According to his bio on Amazon, author Granville Greene is a graduate of The Writing Seminars at Johns Hopkins University. He has written for Outside, The New York Times, and many other publications. The Mezcal Rush: Explorations in Agave Country begins with Green recalling his first experience with mezcal as a college student. He and his friends picked up a cheap bottle of rust-colored mezcal with a worm (see Monte Alban). Not surprisingly, his interest in mezcal didn’t start then. Later in his life, the late 1990s, curiosity met good fortune and Greene picked up a bottle of real mezcal. He was at a gourmet-food store in Santa Fe, New Mexico and noticed mezcal in wine bottles with nice artwork. There were no worms to be found and he was intrigued. Most of the bottles cost around $45 but one was mislabeled at $15 so he bought it; that bottle was Del Maguey Santa Domingo Albarradas. After going home and taking his first sip, his adventure, “down the rabbit hole” as he puts it, began.
The first half of the book focuses on Greene’s travels in Oaxaca and specifically with Ron Cooper and some of the Del Maguey mezcaleros. Greene’s first trip was in 2000 on assignment with Mountainfreak magazine. At that time, Del Maguey was exporting mezcal from five families in Oaxaca. As the book goes on, it’s a bit hard to keep track of his timeline but he does a lot of traveling in Mexico, spending time with the same mezcaleros and their families on multiple occasions. Greene lived in Oaxaca for about a year as he was writing this book. I’m assuming he is quite proficient in Spanish because he travels like a local using colectivos (shared taxis) and spends a significant amount of time with the locals far away from English-speaking urban areas like Oaxaca City. On his many trips he spends time with Faustino Garcia Vasquez, maker of Del Maguey Chichicapa, Espiridion Morales Luis, maker of the Santa Domingo Albarradas, and Paciano Cruz Nolasco, who makes a number of mezcals for Del Maguey in San Luis Del Rio. During one particular palenque trip, Greene shares his experience of helping distill an entire batch of mezcal which lasts many hours through the night. He recounts numerous intimate experiences in these remote villages and that adds a lot of authenticity to the book. Overall it seems that Del Maguey has had an overwhelmingly positive impact on these mezcaleros and their communities, which is not always the case with American brands.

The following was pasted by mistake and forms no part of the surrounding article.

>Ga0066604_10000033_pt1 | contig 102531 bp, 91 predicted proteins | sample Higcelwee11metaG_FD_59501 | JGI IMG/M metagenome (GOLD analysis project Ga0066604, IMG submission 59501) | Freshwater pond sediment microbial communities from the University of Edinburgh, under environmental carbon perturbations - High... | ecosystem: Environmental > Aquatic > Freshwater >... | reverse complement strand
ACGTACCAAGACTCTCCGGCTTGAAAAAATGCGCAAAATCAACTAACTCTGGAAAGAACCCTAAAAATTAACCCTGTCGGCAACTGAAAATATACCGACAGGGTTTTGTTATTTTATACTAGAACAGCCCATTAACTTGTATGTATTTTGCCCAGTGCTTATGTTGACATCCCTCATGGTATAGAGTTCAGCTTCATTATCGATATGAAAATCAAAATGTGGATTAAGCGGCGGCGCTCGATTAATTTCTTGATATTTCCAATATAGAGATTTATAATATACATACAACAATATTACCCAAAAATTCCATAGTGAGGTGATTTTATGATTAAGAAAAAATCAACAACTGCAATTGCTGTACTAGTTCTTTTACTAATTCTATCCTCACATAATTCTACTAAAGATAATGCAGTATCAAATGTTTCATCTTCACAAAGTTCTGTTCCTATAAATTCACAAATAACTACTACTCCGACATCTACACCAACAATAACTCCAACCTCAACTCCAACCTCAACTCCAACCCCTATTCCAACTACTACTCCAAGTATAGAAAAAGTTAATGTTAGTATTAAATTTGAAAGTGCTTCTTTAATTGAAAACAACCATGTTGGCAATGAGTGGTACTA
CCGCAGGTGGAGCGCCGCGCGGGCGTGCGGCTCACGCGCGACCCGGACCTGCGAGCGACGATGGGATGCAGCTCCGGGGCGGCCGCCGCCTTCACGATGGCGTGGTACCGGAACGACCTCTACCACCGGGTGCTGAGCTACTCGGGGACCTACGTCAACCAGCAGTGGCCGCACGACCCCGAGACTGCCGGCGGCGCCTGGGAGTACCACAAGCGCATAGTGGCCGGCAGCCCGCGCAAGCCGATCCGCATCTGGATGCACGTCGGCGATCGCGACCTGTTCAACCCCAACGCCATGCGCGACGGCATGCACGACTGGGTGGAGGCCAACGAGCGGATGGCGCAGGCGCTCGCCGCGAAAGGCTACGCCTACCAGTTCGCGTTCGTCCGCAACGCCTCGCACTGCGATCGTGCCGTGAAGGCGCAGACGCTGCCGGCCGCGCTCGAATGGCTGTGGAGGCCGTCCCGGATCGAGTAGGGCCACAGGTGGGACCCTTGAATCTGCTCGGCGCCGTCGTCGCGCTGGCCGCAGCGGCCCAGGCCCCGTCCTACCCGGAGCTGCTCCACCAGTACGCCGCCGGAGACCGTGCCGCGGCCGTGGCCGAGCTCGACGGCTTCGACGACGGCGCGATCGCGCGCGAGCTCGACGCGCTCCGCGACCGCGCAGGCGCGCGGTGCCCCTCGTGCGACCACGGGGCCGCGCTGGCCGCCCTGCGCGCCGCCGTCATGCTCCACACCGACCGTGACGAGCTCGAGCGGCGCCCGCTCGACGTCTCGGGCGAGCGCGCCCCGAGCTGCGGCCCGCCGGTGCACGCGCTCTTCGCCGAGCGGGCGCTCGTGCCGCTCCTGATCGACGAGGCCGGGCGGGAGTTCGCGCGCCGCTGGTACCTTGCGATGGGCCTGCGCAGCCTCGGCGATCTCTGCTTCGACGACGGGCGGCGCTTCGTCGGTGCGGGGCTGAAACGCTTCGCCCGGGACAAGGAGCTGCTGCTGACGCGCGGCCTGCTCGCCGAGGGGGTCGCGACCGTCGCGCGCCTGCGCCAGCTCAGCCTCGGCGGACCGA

They Call Him Pueblo Grande Verde